Call right, sit tight, and put an autumn longbeard in your game vest
We had scattered the gobbler gang with dogs trained to the task. It was a group of red-headed birds, coal-black with swinging beards sailing off in five different directions. They’d make us pay that sunny but bitter cold, early November day. Yep, we’d have to put in our time.
After nearly two hours of butt shifting and gobbler yelping and shaking off the chills, we were treated to the vision of two toms suddenly appearing like in-range hallucinations right there at the break site where we’d set up. My buddy killed one without ceremony and returned to camp — his Snoopy dance came later — as the other bird sprang straight up and banked down the ridge, gone, for now.
“Well, whaddya want to do?” asked my other bud, likely chilled to the core as much as me. “Let’s sit some more,” I said, teeth chattering a little. “I was hoping you’d say that,” he said, smiling back. And so we did. Two more body-chilling hours ticked by before the turkey that had banked down the hill after the shot started yelping back at my friend’s calling. At that, another bird up the hill — silent for the past four full turns of the clock — chimed in. I spun around to face its direction.
Not long after, the gobbler appeared, stalking down the hill like Count Dracula, its head flushing red, white, and blue with regrouping anticipation. As it minced steps into view, I watched, waited, picked my moment, and killed it. I felt a lot warmer after that: calling right, post-scatter; sitting tight, with dedicated patience. It’s really pretty simple. But fall gobblers still win most of the time.
Scattering fall turkeys is a proven tactic. Some do it by touching off a shotgun volley in a safe direction — above a ridgetop running or hillside flock if you can — close enough to the flock to get them running and flying off in different directions.
Turkey dogs do it even better, barking on the break, and the flock’s alarm putting, wing-flushing visuals, and the sound of snapping branches also keys you in to the scatter site. You’ll set up there for the call-back session.
Yes, there are doubters. It seems counterproductive to the uninitiated, but separated birds want to get back together. And yes, it sometimes takes longer for older gobblers to do it. You just have to put in your time to make it work.
An hour or two’s sit, staying hidden and calling at your setup, isn’t unusual. Or longer. It’s true, maybe those gobblers will finally get together the next morning. But autumn male turkeys will also regroup fairly soon. The key is to know when you’ve gotten a good break on birds. And then put in your time, the same way you might on a treestand for a big buck. Pay the price.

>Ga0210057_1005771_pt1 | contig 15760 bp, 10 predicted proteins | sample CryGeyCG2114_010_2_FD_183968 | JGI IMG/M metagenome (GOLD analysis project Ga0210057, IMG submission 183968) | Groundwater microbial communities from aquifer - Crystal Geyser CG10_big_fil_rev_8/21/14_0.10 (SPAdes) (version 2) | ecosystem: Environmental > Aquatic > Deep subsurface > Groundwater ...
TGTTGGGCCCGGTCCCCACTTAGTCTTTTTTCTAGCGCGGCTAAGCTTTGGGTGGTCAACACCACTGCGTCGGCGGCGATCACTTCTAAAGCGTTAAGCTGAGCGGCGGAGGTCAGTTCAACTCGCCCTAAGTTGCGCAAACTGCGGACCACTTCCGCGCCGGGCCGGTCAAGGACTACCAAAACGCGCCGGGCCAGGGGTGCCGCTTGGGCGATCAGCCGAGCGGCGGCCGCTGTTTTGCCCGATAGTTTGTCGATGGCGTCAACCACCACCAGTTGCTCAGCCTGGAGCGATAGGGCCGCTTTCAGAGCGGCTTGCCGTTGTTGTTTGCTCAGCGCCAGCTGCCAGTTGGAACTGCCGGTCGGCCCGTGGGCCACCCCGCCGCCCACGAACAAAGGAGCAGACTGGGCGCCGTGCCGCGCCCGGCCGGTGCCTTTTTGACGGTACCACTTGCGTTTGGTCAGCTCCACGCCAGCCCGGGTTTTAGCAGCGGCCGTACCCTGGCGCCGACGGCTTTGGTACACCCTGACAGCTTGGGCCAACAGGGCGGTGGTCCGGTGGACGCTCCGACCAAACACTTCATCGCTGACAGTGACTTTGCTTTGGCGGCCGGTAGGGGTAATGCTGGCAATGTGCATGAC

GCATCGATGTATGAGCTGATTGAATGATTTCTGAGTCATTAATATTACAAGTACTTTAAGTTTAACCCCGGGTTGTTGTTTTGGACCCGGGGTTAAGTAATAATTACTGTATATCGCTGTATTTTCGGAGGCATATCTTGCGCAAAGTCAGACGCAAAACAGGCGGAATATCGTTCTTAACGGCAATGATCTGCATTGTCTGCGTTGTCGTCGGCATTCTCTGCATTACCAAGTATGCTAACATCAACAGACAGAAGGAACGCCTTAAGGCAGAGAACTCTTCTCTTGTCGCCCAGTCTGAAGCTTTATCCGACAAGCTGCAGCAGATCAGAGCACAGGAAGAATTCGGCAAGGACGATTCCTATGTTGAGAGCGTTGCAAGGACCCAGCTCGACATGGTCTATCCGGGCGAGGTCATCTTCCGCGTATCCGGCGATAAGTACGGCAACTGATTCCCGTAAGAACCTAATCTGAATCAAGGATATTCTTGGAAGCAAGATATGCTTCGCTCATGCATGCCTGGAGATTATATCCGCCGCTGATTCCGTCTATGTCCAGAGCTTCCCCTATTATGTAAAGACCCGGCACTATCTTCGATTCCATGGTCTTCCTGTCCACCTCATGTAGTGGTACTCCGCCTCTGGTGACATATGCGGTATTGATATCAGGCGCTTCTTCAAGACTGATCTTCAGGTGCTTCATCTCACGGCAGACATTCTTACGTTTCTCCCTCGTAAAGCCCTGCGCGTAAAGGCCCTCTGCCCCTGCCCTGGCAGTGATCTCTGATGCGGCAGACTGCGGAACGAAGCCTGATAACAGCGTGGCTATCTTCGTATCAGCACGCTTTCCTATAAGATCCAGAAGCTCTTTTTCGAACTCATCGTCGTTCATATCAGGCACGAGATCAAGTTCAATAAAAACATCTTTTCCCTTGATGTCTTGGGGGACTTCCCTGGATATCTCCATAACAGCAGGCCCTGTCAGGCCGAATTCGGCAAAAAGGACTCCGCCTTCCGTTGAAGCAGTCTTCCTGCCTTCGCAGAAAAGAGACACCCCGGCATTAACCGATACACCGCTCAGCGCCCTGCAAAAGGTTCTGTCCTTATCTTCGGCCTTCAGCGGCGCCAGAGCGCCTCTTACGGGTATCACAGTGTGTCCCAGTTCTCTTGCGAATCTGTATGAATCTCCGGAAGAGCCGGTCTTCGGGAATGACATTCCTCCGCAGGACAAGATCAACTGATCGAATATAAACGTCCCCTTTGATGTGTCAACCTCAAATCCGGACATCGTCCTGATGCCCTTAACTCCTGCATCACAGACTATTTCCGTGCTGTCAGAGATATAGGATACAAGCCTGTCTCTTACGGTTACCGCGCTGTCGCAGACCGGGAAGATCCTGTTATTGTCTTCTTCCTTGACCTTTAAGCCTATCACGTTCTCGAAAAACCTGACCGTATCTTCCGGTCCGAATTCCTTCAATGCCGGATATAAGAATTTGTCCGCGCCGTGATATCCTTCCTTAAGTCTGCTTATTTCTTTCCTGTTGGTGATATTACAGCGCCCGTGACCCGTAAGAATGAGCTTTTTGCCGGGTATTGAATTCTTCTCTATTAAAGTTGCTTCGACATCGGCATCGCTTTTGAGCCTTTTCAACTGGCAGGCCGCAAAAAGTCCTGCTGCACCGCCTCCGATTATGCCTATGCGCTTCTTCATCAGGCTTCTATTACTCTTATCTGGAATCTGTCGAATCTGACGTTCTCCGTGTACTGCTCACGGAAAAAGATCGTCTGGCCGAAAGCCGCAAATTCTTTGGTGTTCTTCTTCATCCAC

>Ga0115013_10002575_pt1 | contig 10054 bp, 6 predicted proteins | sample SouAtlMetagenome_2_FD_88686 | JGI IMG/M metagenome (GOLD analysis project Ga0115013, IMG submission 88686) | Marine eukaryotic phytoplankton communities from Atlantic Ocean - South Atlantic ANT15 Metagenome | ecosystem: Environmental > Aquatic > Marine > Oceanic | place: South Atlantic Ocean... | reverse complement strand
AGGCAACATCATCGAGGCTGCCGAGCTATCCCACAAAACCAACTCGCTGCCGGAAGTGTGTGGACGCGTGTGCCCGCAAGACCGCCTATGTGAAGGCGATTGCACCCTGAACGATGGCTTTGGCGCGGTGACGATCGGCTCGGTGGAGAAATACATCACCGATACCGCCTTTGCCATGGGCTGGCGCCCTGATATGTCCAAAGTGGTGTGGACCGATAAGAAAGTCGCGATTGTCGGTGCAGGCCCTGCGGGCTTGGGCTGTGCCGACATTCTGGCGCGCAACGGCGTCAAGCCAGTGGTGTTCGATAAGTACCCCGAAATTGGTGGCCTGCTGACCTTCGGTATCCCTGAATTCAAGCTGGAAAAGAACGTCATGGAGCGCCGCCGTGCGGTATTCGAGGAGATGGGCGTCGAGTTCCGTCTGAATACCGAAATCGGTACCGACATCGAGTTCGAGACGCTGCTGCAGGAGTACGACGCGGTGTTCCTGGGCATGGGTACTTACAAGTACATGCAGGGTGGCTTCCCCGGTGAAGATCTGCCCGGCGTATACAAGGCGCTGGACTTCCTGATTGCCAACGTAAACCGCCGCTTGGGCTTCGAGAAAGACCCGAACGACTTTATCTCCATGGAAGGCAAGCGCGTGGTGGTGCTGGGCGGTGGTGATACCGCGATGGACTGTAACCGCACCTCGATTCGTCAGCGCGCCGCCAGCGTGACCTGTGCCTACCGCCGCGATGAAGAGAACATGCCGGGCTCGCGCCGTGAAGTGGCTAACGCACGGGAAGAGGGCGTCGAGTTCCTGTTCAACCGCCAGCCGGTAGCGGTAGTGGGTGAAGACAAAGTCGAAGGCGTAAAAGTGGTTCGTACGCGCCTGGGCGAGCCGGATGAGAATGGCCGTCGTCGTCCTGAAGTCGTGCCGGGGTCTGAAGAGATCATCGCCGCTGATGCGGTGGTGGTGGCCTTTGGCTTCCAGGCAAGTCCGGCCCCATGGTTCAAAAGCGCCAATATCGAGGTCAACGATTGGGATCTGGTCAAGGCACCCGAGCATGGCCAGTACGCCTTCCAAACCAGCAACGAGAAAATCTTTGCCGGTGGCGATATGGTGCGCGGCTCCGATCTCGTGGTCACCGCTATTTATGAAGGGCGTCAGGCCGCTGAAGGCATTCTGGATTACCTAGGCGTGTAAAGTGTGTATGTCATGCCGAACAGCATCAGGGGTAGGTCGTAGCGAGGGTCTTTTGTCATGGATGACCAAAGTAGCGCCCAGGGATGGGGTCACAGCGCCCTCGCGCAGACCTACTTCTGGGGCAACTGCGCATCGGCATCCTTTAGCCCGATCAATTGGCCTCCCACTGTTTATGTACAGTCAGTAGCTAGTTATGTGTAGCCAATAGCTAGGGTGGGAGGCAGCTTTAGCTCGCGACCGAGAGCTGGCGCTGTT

Wait It Out
If you’ve flushed longbeards and feel it’s a good break (flocked turkeys scattered in all directions), you should essentially “camp out” as they say. There is a reason they ran together in the first place. They’ll want to regroup. Maybe it’ll happen within the hour, or several hours. Maybe you’ll have to wait until just before fly-up time.
Was your scatter good? If they still haven’t returned to the flush site, get back there the next morning if you can. This time things might just happen faster.
If the original flush was competent, but not the best, it might be a matter of reflushing gobblers on foot or with a canine if you can (as of this writing, 29 states permit turkey dogging in the fall). Or simply move on to hunt fresh turkeys.
Call as They Do
A mature fall gobbler is the epitome of a paranoid survivalist. You’ve got to adjust your calling tactics to pull one into range.
Gobbler yelps are deeper and have a slower cadence than the higher-pitched hen yelps we use in the spring. Often three deeper, slower yelps will get the interest of a “super jake” (a 1 1/2-year-old male turkey) or a mature gobbler. Gobbler calls, used sparingly, can draw responses from adult toms, super jakes, and young male turkeys. If you’ve broken the flock on foot, or with a dog where legal, listen as the gobblers regroup. Often, they’ll gobble when looking for other turkeys.
As fall longbeards go, you’re never more on turkey time — meaning they set the pace of the game, and not you. Be patient. Enjoy it all, even the waiting part. Scattered right, they will likely want to get back together. Just be there when they do.
Realtree turkey hunting editor Steve Hickoff has chased gobblers all over the United States and Mexico. He was born and raised in northcentral Pennsylvania, and now makes his home in Maine. Hickoff was named the NWTF Tom Kelly Communicator of the Year for 2019, a prestigious award reflecting his longtime work promoting hunting and conservation as a turkey hunting writer, editor and book author.